With just nine days to go before the vote on Scottish independence, major global investors are withdrawing billions of pounds from the U.K. economy over fears Scotland may vote “yes” to becoming an independent country. The capital outflow has been as high as 12 billion pounds ($20 billion) from the country so far this year, according to figures from Societe Generale SA (EPA:GLE), which has raised concerns over how international markets could react once Scotland votes Sept. 18.

When Scotland goes to the polls its population will answer "yes" or "no" to the question: "Should Scotland be an independent country?" Polls are trending toward “yes” after more than two years of "no" dominance, but now the vote balances, observers say, on uncertainty about what arrangement Scotland would have regarding its currency -- whether it would keep the British pound, adopt the euro or go a third route. 

“It would still be a cold shower for many investors if Scotland voted for independence,” UBS economist Reinhard Cluse in London said. “I think the biggest issue is what happens to investors' risk appetite, and I think a 'yes' could lead to pull back in that appetite and put pressure on equity,” or drive down stock markets. 

If Scotland chooses to abandon its sovereign debt -- the portion of the British public debt it is expected to take with it if it becomes independent -- it will fall to the remaining parts of the U.K. to service it. That could “arguably increase the uncertainty of the credit quality of the gilts market in the U.K.,” Cluse said. In other words, bonds issued by the British government or gilts, which [are] considered low-risk, would be seen as more risky, because the government issuing them would be more indebted. This, according to a Sept. 8 UBS report that Cluse co-wrote, is “a costless threat at the moment because Scotland has no bonds.” 

During live debates between the Alex Salmond, leader of the Scottish Nationalist Party, and Alistair Darling, leader of the pro-U.K. campaign, the issue of currency has been one that has deeply divided voters, with the unionists claiming Scotland couldn't use the pound and the separatists saying it can. After months of speculation Darling admitted Scotland couldn't be stopped from keeping the pound, but it would have to accept whatever interest rate the Bank of England decides to set. The dangers of having a fiscal union without the political element were outlined by Nobel Prize-winning economist Paul Krugman in a New York Times opinion piece Sunday, in which he said, “If Scottish voters really believe that it’s safe to become a country without a currency, they have been badly misled.”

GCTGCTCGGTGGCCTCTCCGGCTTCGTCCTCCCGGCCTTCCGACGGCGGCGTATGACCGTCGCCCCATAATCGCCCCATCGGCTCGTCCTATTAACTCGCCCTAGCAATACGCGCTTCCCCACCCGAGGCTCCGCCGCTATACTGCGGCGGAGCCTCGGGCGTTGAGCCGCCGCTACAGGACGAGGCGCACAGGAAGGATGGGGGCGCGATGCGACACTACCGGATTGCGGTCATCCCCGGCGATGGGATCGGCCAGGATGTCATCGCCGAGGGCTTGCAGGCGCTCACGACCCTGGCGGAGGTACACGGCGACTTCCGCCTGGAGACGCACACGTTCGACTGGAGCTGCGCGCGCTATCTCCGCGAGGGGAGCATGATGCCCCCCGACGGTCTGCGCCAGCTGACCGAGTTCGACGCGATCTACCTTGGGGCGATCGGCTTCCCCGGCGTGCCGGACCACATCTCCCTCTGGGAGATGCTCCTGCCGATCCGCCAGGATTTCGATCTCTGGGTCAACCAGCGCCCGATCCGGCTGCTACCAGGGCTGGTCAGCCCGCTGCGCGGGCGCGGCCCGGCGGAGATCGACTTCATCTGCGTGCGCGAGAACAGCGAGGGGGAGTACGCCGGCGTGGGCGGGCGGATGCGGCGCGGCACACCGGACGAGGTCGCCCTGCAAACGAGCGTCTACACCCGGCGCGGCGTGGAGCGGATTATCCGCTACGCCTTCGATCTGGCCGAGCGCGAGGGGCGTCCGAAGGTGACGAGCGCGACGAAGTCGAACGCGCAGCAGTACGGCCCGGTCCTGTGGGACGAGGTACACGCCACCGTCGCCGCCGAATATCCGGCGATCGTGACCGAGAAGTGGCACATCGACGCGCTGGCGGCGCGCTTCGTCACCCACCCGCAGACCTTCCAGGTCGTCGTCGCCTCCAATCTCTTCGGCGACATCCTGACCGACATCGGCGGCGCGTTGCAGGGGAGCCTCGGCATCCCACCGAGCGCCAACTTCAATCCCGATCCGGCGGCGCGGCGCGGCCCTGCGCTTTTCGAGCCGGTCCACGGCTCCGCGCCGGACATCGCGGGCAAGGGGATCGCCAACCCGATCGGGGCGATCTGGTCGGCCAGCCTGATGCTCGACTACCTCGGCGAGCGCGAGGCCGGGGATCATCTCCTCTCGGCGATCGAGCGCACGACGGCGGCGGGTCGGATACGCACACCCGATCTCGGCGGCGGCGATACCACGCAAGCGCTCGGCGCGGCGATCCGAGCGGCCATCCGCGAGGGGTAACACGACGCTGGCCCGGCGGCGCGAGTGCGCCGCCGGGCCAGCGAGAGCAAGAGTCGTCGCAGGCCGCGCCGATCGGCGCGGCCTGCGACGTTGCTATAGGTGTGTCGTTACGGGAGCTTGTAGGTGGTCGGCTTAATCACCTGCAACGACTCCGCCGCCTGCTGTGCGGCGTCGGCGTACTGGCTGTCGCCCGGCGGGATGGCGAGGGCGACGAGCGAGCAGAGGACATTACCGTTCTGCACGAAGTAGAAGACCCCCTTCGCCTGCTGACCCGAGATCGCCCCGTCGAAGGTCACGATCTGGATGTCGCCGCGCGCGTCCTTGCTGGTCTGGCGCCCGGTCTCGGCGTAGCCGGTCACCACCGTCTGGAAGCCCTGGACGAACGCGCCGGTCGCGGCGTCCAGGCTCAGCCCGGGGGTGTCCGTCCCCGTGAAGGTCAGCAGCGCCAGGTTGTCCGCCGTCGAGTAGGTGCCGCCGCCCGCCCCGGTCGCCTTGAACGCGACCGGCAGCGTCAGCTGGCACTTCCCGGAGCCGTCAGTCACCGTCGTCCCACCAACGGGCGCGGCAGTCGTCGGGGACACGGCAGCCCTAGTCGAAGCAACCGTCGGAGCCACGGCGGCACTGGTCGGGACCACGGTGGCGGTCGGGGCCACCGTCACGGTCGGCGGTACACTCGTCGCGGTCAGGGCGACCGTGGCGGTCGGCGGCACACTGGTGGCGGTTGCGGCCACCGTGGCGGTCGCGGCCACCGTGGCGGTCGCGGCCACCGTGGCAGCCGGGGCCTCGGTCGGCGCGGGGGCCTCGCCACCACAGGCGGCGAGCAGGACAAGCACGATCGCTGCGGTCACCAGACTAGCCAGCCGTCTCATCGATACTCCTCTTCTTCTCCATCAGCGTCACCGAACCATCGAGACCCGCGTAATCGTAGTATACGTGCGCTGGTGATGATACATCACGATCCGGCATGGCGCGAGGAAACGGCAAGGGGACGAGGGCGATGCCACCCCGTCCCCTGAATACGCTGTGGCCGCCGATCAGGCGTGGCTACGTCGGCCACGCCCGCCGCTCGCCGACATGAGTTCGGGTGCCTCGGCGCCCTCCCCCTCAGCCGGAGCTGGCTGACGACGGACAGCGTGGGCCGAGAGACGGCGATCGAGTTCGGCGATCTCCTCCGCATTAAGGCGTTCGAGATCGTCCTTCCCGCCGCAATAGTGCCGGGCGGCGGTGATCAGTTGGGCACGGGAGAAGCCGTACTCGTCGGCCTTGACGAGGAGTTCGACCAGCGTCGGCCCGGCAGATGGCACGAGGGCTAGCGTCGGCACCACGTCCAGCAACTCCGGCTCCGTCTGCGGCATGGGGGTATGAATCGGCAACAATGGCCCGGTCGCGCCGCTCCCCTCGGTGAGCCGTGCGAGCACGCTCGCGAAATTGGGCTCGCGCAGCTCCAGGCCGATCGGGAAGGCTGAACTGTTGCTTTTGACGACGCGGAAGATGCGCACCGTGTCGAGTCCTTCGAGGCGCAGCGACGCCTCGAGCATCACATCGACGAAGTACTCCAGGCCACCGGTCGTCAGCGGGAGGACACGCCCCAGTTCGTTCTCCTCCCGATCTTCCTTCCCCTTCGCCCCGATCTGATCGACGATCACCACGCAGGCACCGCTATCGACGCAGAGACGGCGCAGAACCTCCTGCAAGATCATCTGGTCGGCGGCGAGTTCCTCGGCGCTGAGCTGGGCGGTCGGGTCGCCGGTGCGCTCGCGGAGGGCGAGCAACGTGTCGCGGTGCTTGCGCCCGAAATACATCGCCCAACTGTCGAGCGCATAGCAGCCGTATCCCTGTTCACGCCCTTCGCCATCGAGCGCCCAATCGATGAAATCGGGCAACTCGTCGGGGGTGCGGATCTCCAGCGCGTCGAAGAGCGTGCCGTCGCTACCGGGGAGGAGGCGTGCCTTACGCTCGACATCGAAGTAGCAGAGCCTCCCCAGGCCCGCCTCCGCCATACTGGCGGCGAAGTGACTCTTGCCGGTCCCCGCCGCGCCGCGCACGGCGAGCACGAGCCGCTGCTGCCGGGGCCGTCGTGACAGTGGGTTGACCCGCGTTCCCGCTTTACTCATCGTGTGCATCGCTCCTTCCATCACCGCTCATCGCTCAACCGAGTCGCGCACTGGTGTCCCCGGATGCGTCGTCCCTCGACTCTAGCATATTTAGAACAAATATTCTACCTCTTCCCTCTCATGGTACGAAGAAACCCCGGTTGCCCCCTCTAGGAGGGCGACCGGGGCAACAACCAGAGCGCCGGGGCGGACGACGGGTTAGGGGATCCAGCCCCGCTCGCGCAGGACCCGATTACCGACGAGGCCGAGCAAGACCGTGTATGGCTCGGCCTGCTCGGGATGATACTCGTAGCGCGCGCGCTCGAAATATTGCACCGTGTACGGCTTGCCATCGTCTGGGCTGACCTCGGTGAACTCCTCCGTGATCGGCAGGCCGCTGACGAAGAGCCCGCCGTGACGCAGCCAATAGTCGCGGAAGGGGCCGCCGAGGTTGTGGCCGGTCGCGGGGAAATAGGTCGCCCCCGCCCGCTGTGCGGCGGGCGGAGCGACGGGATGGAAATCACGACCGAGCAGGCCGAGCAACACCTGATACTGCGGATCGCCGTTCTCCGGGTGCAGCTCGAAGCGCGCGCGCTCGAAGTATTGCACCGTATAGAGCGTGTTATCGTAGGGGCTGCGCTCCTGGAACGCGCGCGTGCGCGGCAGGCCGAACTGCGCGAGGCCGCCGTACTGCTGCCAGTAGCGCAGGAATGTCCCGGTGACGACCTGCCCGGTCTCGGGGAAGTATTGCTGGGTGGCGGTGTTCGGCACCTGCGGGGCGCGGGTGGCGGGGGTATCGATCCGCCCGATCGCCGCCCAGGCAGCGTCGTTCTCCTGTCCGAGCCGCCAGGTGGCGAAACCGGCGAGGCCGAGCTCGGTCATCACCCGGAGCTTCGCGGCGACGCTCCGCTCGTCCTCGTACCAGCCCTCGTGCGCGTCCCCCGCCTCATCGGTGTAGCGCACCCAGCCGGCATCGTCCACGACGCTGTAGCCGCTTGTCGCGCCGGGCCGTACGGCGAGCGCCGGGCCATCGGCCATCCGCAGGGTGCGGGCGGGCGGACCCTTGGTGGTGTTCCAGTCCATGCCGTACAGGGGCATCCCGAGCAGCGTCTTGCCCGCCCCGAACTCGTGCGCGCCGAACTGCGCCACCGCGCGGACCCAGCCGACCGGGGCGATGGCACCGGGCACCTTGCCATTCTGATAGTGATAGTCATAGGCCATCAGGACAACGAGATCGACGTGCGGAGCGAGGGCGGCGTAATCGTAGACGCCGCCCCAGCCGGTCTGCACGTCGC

The effect on the pound clearly has been visible. The British currency fell 1.3 percent against the dollar Monday to $1.611 and also fell 1 percent against the euro to 1.2488 euros, a 10-month low. 

An independent Scotland also may become a large producer of the world's most indispensable commodity, oil. Should Scotland wrest control of oil produced in the North Sea from the U.K., its North Sea oil reserves would be huge. At current prices they are estimated to be worth 60 billion pounds ($90 billion) to 1.5 trillion pounds ($2.2 trillion)

But, Cluse said, while Scottish independence "would be quite a big event on a global scale" for the oil market, it would not move oil prices as much as "what’s happening in Russia, Ukraine and [the] Middle East." But the overall issue, according to the UBS report, is far more nuanced than simply the country voting “yes” or “no.” In the event of a narrow “no” vote, the report says, the markets could react in the same way as a “yes” because of the likelihood Scotland will be granted broader powers by London and the possibility of a future referendum. 

“This might be years away,” Cluse said. “But the point is, this is not just about 'yes' or 'no.' The outcome of a narrow 'no' will not end the discussion, but actually start a much wider discussion on many things that could continue to impact the market for years to come.”